It would not be surprising at all if in this day and age, a good number of agency RFP responses or client pitches have the words “Digital Transformation for XYZ Client” in their title. The promise of transformation certainly poses an enticing challenge for clients feeling that while well immersed in digital activities, their organization has somehow not transformed or kept up. But, is the agency promising such transformation leading by example?
When considering hiring a partner-in-crime for digital transformation, clients should due diligence the following four areas:
Approach to Ideation: Human-centric Fit Through Iteration
The way an agency approaches ideation is fundamental to the quality and creativity of the ideas conceived. Most agencies rely on multi-disciplinary brainstorming sessions where representatives from all disciplines get together in a room for an hour or two. They then shout out ideas ad hoc and, at the end of the session, the “best” (or loudest) ideas are selected for further exploration.
If your agency has truly transformed, the old norms of the ideation process should have transformed into a more human-centric approach. Whereas collaborative brainstorming is fine, ideas must get in front of your client’s clients early and often. Modern agencies merge their ideation process with rapid prototyping and testing, fine-tuning the idea in short cycles until there is human-centric fit with what users will tend to “love,” not just use.
Approach to Development: Multi-Mindset Flexibility with Agile
Another clear sign that an agency has not transformed is the way development of websites and digital products is conducted. A project plan composed of Strategy, Design and (then) Development in sequential phases should worry clients looking to keep their project ideas fresh. This is particularly true if development is then outsourced to another party.
Modern agencies should be able to keep their overall development process sufficiently flexible to allow for multi-disciplinary collaboration through the very end of the project. If not employing a fully “Agile” approach to product development, even a semi-Agile approach will require familiarity with a whole new set of tools for backlog management, status reporting, version control and QA.
Approach to Marketing: Sprint-Based Creative and Media Efficiencies
Hopefully by now, even traditional agencies have moved away from a model where the solution to a business challenge is by default a TV commercial. That said, a clear sign of an agency having an outdated approach to marketing is not only the separation of creative and media, but also the inability to modify media tactics based on real-time (or as close to real-time) data. Gone should be the days of year-long media buys with limited flexibility for adjustment.
The clear foundation of a modern marketing plan is data; and insights derived from data should inform where that next marketing dollar should be spent. Double down on SEO? Increase PPC? Update your landing pages? Change your social media strategy? Modify your creative? Whatever the answer, a modern agency should have the internal frameworks and processes to swiftly understand what’s working (or not) and make the necessary changes to either the creative or media plans to enable the necessary changes. Say hello to Agile Marketing.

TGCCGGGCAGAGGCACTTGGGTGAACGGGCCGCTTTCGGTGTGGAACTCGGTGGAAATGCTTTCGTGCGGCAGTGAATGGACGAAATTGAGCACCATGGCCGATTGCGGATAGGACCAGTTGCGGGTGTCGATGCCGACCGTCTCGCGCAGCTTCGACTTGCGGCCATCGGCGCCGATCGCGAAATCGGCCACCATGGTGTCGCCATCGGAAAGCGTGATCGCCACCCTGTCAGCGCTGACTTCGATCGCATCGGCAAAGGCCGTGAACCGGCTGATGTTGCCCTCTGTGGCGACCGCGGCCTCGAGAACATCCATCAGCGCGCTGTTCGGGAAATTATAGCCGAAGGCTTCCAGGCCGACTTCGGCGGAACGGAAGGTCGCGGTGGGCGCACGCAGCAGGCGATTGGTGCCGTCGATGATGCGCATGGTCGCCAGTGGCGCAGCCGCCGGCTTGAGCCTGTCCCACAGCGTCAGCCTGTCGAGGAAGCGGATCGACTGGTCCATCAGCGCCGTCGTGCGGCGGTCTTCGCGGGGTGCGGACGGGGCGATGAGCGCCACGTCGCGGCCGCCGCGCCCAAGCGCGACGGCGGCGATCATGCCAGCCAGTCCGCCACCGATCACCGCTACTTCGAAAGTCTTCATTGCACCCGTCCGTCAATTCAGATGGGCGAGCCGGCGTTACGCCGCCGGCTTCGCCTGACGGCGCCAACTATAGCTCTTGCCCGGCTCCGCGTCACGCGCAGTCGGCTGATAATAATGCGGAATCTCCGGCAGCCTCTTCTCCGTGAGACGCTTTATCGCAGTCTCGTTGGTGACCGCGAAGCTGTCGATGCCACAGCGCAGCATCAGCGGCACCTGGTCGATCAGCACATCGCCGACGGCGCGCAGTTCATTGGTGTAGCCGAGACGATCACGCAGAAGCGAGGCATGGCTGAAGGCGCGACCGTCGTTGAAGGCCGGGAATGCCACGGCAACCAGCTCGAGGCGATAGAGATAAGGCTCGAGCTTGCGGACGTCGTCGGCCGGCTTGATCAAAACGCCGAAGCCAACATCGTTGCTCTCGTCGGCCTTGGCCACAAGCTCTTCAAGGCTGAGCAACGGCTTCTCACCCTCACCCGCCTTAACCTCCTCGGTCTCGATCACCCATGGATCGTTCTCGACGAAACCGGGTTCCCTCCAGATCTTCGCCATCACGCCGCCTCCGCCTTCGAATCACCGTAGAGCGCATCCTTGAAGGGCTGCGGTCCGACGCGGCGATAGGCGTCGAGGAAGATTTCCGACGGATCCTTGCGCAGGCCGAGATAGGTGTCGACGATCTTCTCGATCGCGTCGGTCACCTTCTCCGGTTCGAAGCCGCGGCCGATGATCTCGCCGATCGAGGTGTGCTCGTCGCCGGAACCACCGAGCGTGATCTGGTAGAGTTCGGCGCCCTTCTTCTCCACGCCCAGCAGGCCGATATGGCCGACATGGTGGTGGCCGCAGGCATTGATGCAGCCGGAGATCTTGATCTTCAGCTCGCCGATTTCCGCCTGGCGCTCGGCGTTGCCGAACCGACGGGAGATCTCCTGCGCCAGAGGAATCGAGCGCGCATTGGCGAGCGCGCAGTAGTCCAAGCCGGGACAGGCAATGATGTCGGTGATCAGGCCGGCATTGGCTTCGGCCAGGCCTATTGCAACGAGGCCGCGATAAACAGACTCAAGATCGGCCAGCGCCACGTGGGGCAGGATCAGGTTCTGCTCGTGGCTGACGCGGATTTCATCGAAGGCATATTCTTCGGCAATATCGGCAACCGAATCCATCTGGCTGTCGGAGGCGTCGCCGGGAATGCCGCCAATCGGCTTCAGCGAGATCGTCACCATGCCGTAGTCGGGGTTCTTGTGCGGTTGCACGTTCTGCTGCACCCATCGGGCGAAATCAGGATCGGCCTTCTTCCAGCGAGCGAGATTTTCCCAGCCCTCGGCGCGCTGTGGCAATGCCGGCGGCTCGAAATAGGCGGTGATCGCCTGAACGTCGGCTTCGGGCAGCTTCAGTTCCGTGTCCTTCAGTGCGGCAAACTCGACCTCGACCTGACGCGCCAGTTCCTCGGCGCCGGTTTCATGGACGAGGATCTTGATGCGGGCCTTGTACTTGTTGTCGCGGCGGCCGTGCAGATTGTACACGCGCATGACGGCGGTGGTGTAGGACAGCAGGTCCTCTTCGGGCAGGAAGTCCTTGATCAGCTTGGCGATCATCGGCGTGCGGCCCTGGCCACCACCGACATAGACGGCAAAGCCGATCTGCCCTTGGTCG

In fact, the recent 2018 State of Agile Marketing Report, produced by Agile Sherpas and Kapost, indicated that Agile Marketing has already reached 37% adoption, with 50% of marketers planning to utilize at least a modified agile methodology in their marketing efforts in the next 12 months.
Approach to Business Development: Relationship Building, Not Selling
An agency’s approach to business development can also tell the tale of their own state of transformation. The modern business development process has moved on to a more interesting space where responding to RFP questions or tedious assignments is no longer productive for either the buying or the selling party. A better approach is the collaborative definition of the solution by both parties – an advanced state of “consultative selling,” if you will.
Sure, assessing an agency’s capabilities and case study experience will always be helpful. However, once this stage of the selection process is completed, down-selected agencies should be willing to sit down with clients and collaboratively structure the appropriate solution to the stated business or brand problem before the final proposal or SOW is written. Agencies should be clear in their framework and approach and use this opportunity to demonstrate their value to clients by showing them exactly how they would work together, live.
This collaborative approach will indeed become a must for agencies as the overall industry evolves and consultancies begin to gain market share in the much coveted digital revenue pool. See a recent AdAge article for more information on the changing dynamics between agencies and consultancies.
In sum, agencies should practice what they preach. Digital transformation cannot be led by agencies that have not themselves transformed their ways of working, the mindset of their people, and their approach to the overall relationship with their clients. This is the exact same level of transformation that clients are not only expecting, but also need to undergo in order to remain innovative, swift and competitive.
Agency folk should not let them down.